Cloud services have become an integral part of several organizations, with technology providers adhering to privacy and security norms for ensuring the confidentiality of user data. Although efforts are being taken to develop cloud security standards, CSPs are implementing a blend of privacy and security controls. This has created confusion among users in terms of the security measures that they expect from their providers.
The adoption of the cloud is estimated to see a continued upward spiral in the foreseeable future. However, organizations are still wary of cloud computing as an accurate delivery environment for their applications. The most dominant concern among them is security. The question that crawls upon the minds of businesses is if their data is secure in the cloud and the ways they can employ on-demand services while maintaining industry and regulatory compliance.
Lack of Cloud Security Standards and Its Consequences
The organizations are right about their concerns in ramming into the cloud without any protection in place. This porous nature of the cloud becomes an attractive target for cyberattacks. The virtual nature of the cloud further makes securing on-demand environments a complicated process. There is no proper definition as such for effective cloud security.
The lack of effective cloud security standards has made enterprises and CSPs to stumble while depending on a ceaseless list of auditing specifications, regulatory requirements, industry mandates, and data center standards to offer guidance on protecting their cloud environments. This has made cloud security more complicated than it seems to be and this disjointed approach does not qualify for ‘good security’.
There is a dire need for enterprises and providers to concentrate on core aspects of cloud security, such as identity & access management, virtualization, security, data privacy, and content security. The industry must also keep track of the developments in cloud security brought by the NIST as the base to protect the possible emergence of critical business workloads in the cloud.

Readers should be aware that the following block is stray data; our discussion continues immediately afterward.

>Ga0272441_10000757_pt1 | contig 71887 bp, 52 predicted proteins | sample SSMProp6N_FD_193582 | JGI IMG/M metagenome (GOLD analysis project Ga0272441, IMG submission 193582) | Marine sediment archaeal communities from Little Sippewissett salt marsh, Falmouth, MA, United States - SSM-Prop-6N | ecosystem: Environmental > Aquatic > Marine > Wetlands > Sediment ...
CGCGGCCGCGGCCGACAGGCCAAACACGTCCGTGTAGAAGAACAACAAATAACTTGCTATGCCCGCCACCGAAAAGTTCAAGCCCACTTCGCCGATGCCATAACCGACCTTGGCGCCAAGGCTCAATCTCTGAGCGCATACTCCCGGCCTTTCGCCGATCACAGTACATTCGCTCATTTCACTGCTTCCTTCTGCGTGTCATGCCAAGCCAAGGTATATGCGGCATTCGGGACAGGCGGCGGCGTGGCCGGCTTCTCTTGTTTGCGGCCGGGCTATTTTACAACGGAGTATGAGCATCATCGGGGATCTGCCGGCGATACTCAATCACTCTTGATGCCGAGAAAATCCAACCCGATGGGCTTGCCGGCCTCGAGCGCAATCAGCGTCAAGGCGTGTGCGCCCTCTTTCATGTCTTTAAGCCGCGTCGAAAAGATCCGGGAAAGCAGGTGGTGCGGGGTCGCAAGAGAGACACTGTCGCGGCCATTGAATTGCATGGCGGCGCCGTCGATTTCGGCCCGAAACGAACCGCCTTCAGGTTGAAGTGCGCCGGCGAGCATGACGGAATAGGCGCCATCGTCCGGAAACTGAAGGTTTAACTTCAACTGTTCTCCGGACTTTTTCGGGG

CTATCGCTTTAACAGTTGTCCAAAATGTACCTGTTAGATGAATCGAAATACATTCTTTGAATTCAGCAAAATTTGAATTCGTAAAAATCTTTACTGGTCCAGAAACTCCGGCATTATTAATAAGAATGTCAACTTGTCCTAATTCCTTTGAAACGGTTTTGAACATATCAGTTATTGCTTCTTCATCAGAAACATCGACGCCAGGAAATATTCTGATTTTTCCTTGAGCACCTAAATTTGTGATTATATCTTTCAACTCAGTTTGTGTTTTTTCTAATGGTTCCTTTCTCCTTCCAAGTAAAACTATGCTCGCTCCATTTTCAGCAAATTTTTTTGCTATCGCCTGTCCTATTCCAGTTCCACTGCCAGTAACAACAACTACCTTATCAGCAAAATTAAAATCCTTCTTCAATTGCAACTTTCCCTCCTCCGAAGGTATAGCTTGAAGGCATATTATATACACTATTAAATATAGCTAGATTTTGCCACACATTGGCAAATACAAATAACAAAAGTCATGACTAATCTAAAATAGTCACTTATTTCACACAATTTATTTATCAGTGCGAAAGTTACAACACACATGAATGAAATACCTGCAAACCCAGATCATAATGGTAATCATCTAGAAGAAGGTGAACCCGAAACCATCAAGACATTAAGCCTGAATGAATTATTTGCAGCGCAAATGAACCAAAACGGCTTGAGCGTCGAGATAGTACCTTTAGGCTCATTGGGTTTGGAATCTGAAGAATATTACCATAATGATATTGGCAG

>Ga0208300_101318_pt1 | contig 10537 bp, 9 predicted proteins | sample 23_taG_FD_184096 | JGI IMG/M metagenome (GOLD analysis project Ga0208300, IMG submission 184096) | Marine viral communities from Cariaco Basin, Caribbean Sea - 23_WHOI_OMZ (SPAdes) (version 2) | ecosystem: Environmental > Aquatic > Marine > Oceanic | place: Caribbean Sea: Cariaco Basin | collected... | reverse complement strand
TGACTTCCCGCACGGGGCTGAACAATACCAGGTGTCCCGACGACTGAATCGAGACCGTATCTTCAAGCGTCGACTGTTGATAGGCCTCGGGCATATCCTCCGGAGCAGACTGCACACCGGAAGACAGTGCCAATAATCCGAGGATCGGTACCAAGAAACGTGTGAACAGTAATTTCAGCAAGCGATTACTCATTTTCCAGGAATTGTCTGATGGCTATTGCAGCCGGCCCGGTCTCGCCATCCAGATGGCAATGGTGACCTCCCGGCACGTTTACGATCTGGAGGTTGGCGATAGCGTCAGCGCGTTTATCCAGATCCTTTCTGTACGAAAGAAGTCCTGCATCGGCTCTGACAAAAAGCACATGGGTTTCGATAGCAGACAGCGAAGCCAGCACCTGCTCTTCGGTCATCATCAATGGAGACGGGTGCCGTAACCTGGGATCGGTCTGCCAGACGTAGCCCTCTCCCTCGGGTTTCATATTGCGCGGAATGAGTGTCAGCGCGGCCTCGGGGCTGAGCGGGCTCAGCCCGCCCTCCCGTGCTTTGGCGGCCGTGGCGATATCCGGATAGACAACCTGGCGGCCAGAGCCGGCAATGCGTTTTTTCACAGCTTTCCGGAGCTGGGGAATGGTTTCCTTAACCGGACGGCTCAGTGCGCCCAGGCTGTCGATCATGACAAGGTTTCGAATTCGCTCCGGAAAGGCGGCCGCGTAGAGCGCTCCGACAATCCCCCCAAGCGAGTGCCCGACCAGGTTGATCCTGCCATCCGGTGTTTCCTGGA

A Quick Look at The Best Practices of Cloud Security
There are a number of best practices of cloud security that organizations can adhere to amidst expanding workloads in their respective cloud environments. Although these best practices have no foundation as such, it has been observed that following them can safeguard data in cloud environments. CSPs use the shared responsibility model to maintain security and accept the responsibility for some security aspects. Other aspects are shared between the organization and the CSP or just solely remain the organization’s responsibility. Some of the key best practices for cloud security are explained below.
Performing Due Diligence
It is imperative for the cloud users to understand their applications and networks completely. This is for determining the way of providing functionality, security and resilience to the cloud-deployed systems. Due diligence should be performed across the systems’ and applications’ lifecycle that are being deployed in the cloud. This due diligence involves planning, operations, development, deployment and decommissioning.
Three capabilities are a must-have in access management. These capabilities include:
- The ability to identify & authenticate users
- The ability to assign access rights to users
- The ability to develop and enact access control policies for all resources
There are three separate challenges involved in data protection, which go beyond access control. These are
- Data protection against unauthorized access
- To ensure ceaseless access to crucial data in the case of failures and errors
- Prevention of the accidental data disclosure, which was presumably deleted
Monitoring and Safeguarding
The responsibilities of CSPs and consumers for monitoring the cloud-deployed systems and applications are divided. The CSPs are responsible for monitoring the services and infrastructure offered to consumers, but not for monitoring applications and systems created by consumers using provided services. Consumers need to design & implement additional monitoring carefully, ensuring that it is completely integrated with cloud automation and is capable of being scaled up or down devoid of manual intervention.
Looking At The Prospects
The developments made by the regulatory bodies as well as organizations point the CSPs and cloud users in the right direction. They lay the groundwork for a stable and secure cloud environment. The incidents in cloud security observed in the past couple of years show that mishaps could have been avoided if right security tools were used by consumers. For example, using properly configured access control, multi-factor authentication provided by CSPs, and precise encryption of data. It is believed that, for SMEs, approaching well-established CSPs will help reduce the risks associated with moving data and applications to the cloud.